An anonymous medical source linked the ban to a report by the FSB secret service in May 2007, that he said warned of Russian genetic material being used in Western clinics to prepare biological weapons that would harm only Russians.
We should expect Moscow to complete the protection of Russian DNA by banning hair brushes, shedding skin cells and foreign travel by Russians.
See "Russia bans human tissue export in bioweapon alert" at NewScientist for more.
Current iris scanning systems require a person to stand still and look directly into a digital camera from close range.
A new covert iris scanner, developed by Sarnoff Labs in New Jersey, US, will instead use an array of compact, high resolution cameras to scan people's irises as they walk towards a checkpoint, without them even knowing it.
In addition to eventual use in identification, this technology will allow governments and corporations to use your own eyeballs in the same way as browser cookies (albeit these will be harder to clear from the cache).
Learn more at New Scientist or read the full patent application.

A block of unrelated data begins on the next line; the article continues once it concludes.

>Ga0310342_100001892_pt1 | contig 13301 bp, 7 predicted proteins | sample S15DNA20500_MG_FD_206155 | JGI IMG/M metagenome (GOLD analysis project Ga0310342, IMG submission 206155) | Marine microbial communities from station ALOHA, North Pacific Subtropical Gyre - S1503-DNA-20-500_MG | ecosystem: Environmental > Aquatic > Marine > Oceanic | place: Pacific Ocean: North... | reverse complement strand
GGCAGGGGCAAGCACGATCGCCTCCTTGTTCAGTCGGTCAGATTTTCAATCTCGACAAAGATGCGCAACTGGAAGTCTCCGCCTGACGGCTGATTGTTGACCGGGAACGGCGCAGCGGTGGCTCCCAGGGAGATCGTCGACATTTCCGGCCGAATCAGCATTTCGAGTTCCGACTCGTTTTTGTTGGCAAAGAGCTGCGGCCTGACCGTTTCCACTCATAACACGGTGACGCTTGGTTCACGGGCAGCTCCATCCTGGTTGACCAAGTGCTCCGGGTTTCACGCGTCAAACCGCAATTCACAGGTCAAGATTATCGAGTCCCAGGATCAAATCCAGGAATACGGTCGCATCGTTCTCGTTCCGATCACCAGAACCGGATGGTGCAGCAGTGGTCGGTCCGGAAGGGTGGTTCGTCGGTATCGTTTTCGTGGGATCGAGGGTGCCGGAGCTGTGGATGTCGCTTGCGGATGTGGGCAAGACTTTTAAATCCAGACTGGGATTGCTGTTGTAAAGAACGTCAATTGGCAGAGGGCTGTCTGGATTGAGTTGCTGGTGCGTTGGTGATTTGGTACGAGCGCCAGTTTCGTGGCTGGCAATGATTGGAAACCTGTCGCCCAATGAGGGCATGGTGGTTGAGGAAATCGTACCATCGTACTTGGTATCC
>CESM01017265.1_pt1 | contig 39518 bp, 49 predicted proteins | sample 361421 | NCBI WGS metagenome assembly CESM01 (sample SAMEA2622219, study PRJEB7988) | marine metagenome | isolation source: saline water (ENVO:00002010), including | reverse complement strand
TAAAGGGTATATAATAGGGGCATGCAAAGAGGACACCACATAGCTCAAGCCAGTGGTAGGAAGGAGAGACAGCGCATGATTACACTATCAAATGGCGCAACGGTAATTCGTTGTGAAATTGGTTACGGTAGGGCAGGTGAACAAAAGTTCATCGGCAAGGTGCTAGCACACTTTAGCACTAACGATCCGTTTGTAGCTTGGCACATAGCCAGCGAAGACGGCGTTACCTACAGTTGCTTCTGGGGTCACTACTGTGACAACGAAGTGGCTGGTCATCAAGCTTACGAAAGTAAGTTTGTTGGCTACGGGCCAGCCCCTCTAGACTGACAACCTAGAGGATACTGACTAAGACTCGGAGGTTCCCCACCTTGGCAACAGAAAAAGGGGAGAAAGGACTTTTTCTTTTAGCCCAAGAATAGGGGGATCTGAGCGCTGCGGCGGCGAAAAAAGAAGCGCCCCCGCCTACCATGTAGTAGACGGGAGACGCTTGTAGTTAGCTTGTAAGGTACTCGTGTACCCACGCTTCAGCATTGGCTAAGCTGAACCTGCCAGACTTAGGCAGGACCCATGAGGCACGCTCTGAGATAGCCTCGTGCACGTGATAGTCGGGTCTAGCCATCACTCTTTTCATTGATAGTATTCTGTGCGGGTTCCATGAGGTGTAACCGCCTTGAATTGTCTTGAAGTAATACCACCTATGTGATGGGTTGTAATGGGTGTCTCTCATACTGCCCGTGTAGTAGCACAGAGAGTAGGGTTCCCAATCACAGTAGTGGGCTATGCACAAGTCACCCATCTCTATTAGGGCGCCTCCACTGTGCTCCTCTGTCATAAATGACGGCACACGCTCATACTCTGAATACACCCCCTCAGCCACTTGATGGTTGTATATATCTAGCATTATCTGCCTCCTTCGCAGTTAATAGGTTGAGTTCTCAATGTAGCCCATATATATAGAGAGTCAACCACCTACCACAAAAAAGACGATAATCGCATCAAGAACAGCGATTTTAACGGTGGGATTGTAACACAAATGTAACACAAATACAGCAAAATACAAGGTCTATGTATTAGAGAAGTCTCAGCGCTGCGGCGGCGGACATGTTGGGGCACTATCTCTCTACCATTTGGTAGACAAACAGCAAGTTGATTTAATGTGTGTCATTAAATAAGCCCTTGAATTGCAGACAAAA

Eating a diet consisting largely of fast food could cause your waistline to bulge more than eating the same amount of fat from healthier sources.
Monkeys fed a diet rich in trans-fats--commonly found in fast foods--grew bigger bellies than those fed a diet rich in unsaturated fats, but containing the same overall number of calories. They also developed signs of insulin resistance, which is an early indicator of diabetes.
After six years on the diet, the trans-fat-fed monkeys had gained 7.2% of their body weight, compared to just 1.8% in the unsaturated group. CT scans also revealed that the trans-fat monkeys carried 30% more abdominal fat, which is risk factor for diabetes and heart disease.
"We were shocked. Despite all our enormous efforts to make sure they didn't gain weight, they still did. And most of that weight ended up on their tummies," says Kylie Kavanagh, who presented her findings at the American Diabetes Association meeting in Washington DC, on Monday. "This is walking them straight down the path to diabetes."
Read the full Why fast foods are bad, even in moderation article at New Scientist.
Folic acid supplements may prevent cancer progression and promote regression of disease, according to a new study published in the July 15, 2006 issue of CANCER (a peer-reviewed journal of the American Cancer Society).
The small study found that 31 of 43 patients with the precancerous laryngeal lesion called leucoplakia demonstrated 50 percent or greater reduction in the lesion size after six months of taking folate supplements. In 12 of 31 responders, there was no evidence of the original lesion.